The bog was never so beautiful as in May, when we cut the turf. A white road stretching straight and true as a taut ribbon ran gladly through that gentle spread of lovely colour. For a little distance, the full beauty of the bog was screened by the hedges that bordered the road – hedges of foaming May blossom and twisted mountain ash and swaying bog-willow. Later, the wild convolvulus would join each bush and tree with wildly-flung vines dripping with purple and white bells, and the honeysuckle and sweet briar would do their most fragrant best to kill your memories of the scent of departed hawthorn.

When the novel was published in 1942, people in that part of Ireland were apparently unhappy about the way they had been portrayed. I didn’t feel Maura Laverty was being unfair towards these individuals however. For sure there is a lot of humour involved in her anecdotes about the turf cutters, farmers and tinkers who make up the community. But she never makes them seem ridiculous. Nor does she sentimentalise this way of life; never shying away from the fact that people are poor and women die young in childbirth.

Never No More doesn’t just delight with description and anecdote, it also tantalises the taste buds.

The whole novel is punctuated by episodes in which Gran gets to work in the kitchen. Laverty can’t resist going into detailed description of each dish and exactly how its made. Some are more appealing than others!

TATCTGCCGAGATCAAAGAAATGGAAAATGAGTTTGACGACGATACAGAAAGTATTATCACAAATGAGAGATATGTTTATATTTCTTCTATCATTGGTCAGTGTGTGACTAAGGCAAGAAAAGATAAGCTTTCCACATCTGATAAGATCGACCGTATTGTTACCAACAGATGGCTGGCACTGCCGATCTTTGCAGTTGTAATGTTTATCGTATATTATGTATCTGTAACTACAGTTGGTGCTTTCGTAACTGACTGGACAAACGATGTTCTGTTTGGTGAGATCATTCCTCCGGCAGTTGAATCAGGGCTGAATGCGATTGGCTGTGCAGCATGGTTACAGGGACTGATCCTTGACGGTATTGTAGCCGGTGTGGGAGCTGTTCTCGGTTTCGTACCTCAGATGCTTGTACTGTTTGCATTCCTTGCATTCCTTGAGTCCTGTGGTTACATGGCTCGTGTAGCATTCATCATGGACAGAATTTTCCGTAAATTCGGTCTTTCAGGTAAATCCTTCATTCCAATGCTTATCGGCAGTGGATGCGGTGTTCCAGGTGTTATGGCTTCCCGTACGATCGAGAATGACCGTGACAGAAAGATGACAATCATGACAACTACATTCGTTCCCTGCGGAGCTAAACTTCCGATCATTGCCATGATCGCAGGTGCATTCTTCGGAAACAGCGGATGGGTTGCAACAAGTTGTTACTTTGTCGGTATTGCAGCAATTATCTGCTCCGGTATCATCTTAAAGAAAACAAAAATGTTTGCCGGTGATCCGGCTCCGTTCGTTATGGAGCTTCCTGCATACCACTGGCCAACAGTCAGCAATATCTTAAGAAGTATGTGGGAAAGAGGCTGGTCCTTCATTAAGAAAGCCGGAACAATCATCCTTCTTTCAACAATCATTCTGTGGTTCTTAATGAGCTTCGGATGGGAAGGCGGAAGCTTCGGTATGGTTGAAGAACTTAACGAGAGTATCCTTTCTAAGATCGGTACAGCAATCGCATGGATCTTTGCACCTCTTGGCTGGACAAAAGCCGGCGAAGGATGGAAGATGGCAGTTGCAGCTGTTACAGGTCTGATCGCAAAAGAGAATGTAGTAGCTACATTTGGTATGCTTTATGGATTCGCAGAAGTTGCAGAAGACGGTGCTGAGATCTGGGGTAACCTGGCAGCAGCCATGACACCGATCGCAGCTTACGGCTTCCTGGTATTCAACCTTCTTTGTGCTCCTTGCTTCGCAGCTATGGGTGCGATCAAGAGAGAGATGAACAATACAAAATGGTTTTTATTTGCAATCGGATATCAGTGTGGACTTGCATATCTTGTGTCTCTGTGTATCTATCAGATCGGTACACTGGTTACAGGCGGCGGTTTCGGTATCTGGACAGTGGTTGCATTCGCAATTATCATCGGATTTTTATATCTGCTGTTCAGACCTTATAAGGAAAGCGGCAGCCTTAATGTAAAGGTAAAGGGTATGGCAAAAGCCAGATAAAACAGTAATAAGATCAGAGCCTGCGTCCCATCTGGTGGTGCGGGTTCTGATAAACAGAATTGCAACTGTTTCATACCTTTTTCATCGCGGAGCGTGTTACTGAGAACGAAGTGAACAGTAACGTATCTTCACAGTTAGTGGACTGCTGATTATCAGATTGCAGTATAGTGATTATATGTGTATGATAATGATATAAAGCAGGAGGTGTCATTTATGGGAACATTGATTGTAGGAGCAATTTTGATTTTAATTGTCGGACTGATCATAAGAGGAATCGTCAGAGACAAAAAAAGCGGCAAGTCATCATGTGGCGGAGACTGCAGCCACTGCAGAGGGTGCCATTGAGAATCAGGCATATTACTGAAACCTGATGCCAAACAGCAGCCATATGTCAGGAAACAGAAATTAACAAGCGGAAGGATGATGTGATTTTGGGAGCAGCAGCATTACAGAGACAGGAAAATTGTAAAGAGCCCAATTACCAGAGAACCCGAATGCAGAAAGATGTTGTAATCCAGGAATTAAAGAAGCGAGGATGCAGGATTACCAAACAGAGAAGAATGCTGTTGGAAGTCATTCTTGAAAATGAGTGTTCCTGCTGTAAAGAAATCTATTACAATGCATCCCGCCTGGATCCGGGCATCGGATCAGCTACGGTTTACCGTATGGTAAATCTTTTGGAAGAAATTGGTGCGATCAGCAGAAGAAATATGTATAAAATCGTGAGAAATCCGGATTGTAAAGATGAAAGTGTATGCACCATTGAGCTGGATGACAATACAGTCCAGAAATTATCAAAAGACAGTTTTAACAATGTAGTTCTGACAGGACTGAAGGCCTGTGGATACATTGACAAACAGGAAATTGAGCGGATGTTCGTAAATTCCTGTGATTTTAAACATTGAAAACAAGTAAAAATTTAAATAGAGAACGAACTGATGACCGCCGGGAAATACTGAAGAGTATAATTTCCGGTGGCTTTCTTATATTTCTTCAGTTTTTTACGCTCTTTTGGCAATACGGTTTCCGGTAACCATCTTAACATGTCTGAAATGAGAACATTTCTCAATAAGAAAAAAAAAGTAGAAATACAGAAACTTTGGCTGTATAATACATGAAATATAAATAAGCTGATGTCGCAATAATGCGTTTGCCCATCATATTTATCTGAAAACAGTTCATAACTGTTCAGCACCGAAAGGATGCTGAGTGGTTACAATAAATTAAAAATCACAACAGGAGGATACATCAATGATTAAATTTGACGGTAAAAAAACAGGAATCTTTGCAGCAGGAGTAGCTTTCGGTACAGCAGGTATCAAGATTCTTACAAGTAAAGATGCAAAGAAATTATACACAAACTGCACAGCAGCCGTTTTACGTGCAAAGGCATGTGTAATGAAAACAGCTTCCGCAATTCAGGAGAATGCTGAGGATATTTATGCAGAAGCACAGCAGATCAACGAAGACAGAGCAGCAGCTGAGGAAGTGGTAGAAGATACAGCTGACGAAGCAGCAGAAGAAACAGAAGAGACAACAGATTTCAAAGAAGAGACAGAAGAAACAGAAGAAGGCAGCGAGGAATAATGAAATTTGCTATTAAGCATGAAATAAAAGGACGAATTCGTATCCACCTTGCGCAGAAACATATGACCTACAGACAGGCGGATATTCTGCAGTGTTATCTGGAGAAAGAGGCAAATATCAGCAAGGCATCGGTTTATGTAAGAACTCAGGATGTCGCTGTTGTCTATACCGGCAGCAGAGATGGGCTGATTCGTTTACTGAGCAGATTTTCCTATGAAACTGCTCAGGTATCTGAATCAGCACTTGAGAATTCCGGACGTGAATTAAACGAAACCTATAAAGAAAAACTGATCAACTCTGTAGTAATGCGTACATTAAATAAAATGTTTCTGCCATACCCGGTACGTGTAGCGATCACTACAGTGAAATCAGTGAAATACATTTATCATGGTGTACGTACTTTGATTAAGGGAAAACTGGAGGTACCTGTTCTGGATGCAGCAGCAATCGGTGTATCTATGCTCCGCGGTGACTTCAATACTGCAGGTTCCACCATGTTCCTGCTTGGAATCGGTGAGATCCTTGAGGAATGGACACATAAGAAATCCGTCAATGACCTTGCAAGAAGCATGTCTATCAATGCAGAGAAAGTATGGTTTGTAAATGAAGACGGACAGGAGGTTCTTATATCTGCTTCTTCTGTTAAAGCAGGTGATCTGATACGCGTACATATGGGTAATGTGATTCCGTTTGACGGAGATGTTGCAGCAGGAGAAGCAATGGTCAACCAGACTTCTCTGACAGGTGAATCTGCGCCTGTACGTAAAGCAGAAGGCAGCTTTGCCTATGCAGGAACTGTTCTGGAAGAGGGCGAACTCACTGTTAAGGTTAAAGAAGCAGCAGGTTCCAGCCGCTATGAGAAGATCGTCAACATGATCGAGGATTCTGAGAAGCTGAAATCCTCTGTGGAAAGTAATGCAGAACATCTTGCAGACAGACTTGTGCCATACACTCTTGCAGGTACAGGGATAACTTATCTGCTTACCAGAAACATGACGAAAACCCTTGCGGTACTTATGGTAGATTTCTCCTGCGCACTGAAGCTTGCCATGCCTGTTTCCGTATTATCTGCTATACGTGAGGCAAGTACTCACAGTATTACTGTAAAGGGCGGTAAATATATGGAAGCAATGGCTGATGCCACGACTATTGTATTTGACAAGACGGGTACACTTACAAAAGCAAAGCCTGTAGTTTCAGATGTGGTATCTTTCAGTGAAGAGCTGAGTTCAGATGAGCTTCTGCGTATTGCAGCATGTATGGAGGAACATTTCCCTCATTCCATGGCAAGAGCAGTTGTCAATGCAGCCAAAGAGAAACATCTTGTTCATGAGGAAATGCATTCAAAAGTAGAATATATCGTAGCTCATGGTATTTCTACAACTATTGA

“Buttery pancakes speckled with sultanas” I can relate to but I think I’ll pass on the stuffed eels and pigs brains “parboiled and coated in batter and fried”

Unsavoury dishes aside however, Never No More is an enjoyable read, a warm and heart-felt homage to a way of life I suspect exists only in fragments.

Never No More by Maura Laverty: Endnotes

Maura Laverty

Never No More: The Story Of A Lost Village is the debut novel by the Irish born Maura Laverty.

Published in 1942, it proved popular around the world. She followed it with another semi-autobiographical novel featuring Delia Sculle: No More than Human.

Though she wrote several novels, short story collections and two cookery books, she was better known for her work as scriptwriter for an Irish soap opera called Tolka Row that was broadcast on the RTE television station for four years in the 1960s.

Back on the acquisition wagon

At the start of this year I decided my goal would be to read the books I already own and to rein back on new acquisitions. I’t’s not a book ban by any stretch of the imagination – I know that would be impossible for me since the minute I declared such a ban I’d be itching to get to the bookshop. It’s more of a restraint on buying/acquiring. And I’ve astonished myself by just how restrained I’ve been. Until this week that is. Four new books have mysteriously made their way into my home. I can’t imagine how they got there – perhaps the book fairies placed them there when I was asleep??

These are the four new acquisitions which are now in the pile I categorise as “waiting for a space in the shelves”.